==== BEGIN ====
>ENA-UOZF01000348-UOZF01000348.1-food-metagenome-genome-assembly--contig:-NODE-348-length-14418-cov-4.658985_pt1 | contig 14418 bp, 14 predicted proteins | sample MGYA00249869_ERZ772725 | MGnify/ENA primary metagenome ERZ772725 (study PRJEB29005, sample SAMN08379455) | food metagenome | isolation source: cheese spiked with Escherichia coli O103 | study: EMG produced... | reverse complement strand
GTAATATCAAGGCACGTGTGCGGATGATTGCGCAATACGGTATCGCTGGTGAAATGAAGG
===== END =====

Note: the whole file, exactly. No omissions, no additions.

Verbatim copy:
>ENA-UOZF01000348-UOZF01000348.1-food-metagenome-genome-assembly--contig:-NODE-348-length-14418-cov-4.658985_pt1 | contig 14418 bp, 14 predicted proteins | sample MGYA00249869_ERZ772725 | MGnify/ENA primary metagenome ERZ772725 (study PRJEB29005, sample SAMN08379455) | food metagenome | isolation source: cheese spiked with Escherichia coli O103 | study: EMG produced... | reverse complement strand
GTAATATCAAGGCACGTGTGCGGATGATTGCGCAATACGGTATCGCTGGTGAAATGAAGG